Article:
More than 900 South Dakota seniors living in 18 nursing homes and one assisted living center were at "immediate risk of irreparable harm," after the company running the homes couldn't pay its bills or employees.
The state says it will make sure the new operators of the nursing homes will be providing "quality services."
At the end of last week, a divisional vice president for Skyline Healthcare notified the state it was out of money and its South Dakota facilities only had enough food and medical supplies to last through May 2. The email also said Skyline wasn't paying its employees
or bills and that utilities like water were about to be shut off.
But how did things get to this dire point?
KELOLAND Investigates looked into Skyline Healthcare and what we found has us asking how it was granted ownership of the nursing homes in the first place.
Skyline Healthcare took over Golden Living Centers in South Dakota on January 1, 2017. Golden Living, which has 295 centers in 21 states, still owns the property and buildings in South Dakota and leased them to Skyline.
Skyline was responsible for the day-to-day operations of the 19 South Dakota facilities.
According to court documents, Skyline Healthcare was dissolved May 1.
The same thing that just happened in South Dakota also took place in the last two months in Nebraska and Kansas. Skyline also lost its facilities in Florida, Arkansas, Kentucky and Pennsylvania.
Skyline is owned by Joseph Schwartz, a Brooklyn resident who started in the 1980s as an insurance broker specializing in long-term care. Schwartz took over more than 100 elderly care facilities across seven states since 2015.
Skyline is headquartered in an office above a New Jersey pizza shop
KELOLAND Investigates found several lawsuits against Schwartz over unpaid bills in the past.
Schwartz and his wife are currently embroiled in a lawsuit filed against them by CIBC Bank. Schwartz defaulted on the loans to buy nursing homes in Arkansas and now owes CIBC $1.9 million.
So who's checking out nursing home operators in South Dakota before they're handed over the care of hundreds of elderly people?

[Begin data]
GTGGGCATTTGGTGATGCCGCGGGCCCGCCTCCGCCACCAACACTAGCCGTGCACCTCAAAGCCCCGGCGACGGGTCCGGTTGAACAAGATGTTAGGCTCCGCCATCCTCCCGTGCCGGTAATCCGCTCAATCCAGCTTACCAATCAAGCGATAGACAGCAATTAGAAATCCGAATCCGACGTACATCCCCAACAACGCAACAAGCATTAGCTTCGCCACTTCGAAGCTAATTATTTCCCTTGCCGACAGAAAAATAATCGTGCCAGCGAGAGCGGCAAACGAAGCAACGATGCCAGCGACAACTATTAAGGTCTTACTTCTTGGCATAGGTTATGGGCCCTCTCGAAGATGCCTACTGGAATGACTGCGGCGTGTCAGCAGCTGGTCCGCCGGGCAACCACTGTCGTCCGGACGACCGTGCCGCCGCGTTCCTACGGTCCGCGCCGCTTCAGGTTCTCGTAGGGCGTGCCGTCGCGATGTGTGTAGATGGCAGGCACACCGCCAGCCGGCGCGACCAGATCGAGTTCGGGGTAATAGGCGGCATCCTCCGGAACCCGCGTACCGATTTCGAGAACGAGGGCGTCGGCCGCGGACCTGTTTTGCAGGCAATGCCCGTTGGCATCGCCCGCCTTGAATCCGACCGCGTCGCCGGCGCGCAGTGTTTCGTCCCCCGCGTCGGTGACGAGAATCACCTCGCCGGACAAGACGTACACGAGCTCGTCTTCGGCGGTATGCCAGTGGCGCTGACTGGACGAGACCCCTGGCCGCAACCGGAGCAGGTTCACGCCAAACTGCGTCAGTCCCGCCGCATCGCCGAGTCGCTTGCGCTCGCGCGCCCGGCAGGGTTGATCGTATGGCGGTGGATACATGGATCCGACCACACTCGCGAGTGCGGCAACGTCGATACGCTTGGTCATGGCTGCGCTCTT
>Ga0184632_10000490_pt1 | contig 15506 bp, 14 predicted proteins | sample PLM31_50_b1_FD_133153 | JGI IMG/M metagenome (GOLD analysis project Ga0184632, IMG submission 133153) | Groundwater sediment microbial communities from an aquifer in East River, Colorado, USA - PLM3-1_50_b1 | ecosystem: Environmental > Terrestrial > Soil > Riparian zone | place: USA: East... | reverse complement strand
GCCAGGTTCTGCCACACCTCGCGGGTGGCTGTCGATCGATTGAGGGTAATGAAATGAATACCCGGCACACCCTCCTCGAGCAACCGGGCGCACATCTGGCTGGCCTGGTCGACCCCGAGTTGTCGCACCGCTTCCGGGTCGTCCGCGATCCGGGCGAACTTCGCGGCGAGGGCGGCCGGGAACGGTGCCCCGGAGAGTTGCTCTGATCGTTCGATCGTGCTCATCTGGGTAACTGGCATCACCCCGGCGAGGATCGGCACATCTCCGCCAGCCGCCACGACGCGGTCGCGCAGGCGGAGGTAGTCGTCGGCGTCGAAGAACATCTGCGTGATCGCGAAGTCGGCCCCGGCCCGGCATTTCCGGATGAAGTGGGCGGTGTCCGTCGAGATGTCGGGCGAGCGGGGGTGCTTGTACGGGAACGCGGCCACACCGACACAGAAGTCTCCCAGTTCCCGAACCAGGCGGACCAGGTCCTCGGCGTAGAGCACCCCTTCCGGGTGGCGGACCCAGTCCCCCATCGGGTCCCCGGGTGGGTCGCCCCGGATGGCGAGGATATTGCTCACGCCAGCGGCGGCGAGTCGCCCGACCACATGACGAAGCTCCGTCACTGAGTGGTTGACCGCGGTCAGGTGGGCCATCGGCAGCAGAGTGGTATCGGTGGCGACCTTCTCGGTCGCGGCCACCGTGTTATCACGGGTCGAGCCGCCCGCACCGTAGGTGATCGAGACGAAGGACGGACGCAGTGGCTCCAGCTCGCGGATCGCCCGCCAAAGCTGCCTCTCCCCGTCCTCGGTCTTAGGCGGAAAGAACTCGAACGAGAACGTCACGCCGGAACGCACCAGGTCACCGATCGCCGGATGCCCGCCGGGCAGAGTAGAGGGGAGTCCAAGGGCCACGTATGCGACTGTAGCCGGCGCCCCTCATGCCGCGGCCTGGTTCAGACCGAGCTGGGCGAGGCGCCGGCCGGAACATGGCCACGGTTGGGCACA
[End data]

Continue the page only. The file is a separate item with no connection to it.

The State Department of Health tells KELOLAND Investigates changes of ownership for nursing facilities are reviewed and approved by the U.S. Department of Health and Human Service's Centers for Medicare and Medicaid Services. We’ve put in calls to that federal agency to ask why Skyline was approved.
In a statement to KELOLAND Investigates, Skyline blames the problems on "obstacles created by individual property owners," or in the case of South Dakota: Golden Living.
"Skyline has been working tirelessly for several months to transition from the nursing home and managed care industry. The process of this seamless transition has begun in various regions. As with any transition, there have been hurdles. Although a few obstacles were created by an individual property owner with locations in South Dakota, Kansas, Pennsylvania and Nebraska, Skyline is pleased to report that these issues have been addressed thoroughly and corrected. The delay, which was not occasioned by any conduct on the part of Skyline, created an unfortunately unsustainable scenario. Thankfully, Skyline has resolved every matter of contention in all respects. Skyline regrets any concern that this has caused, but will continue to keep the care of our patients our utmost priority." -- Juda S. Engelmayer, Skyline Healthcare Spokesperson
This week the South Dakota Department of Health filed a motion to support Black Hills Receiver to take over the operations of the nursing homes.
"The state is supportive of the efforts of Black Hills Receiver LLC to assume operations of facilities in South Dakota currently operated by Skyline Healthcare to ensure residents of these facilities continue to receive needed services and the staff working in these facilities are supported in their efforts. Towards that end, the Department of Health filed a motion to support the receivership action ultimately granted by the court yesterday. We are committed to assist the interim and long-term operators of these nursing facilities to provide quality services to people across the state." -- Derrick Haskins, Communications Director, South Dakota Department of Health
The president of Black Hills Receiver LLC is Wanda Prince, who is the Vice President of Clinical Operations for Golden Living. The new LLC says it's moving quickly as a team with each facility to focus on the health and safety of the residents and keep operations stable.
"As the receiver of the 19 South Dakota facilities formerly operated by Skyline Healthcare, Black Hills LLC is committed to supporting the facilities as they work to stabilize the operations. We are moving quickly as a team with the local leaders and clinicians at each facility to help those leaders focus on the health and safety of the residents and support the needs of the staff. It is our goal to keep the facility operations stable so that the focus can remain on the care of the patients." -- Kelli Luneborg-Stern, Spokesperson Black Hills LLC.
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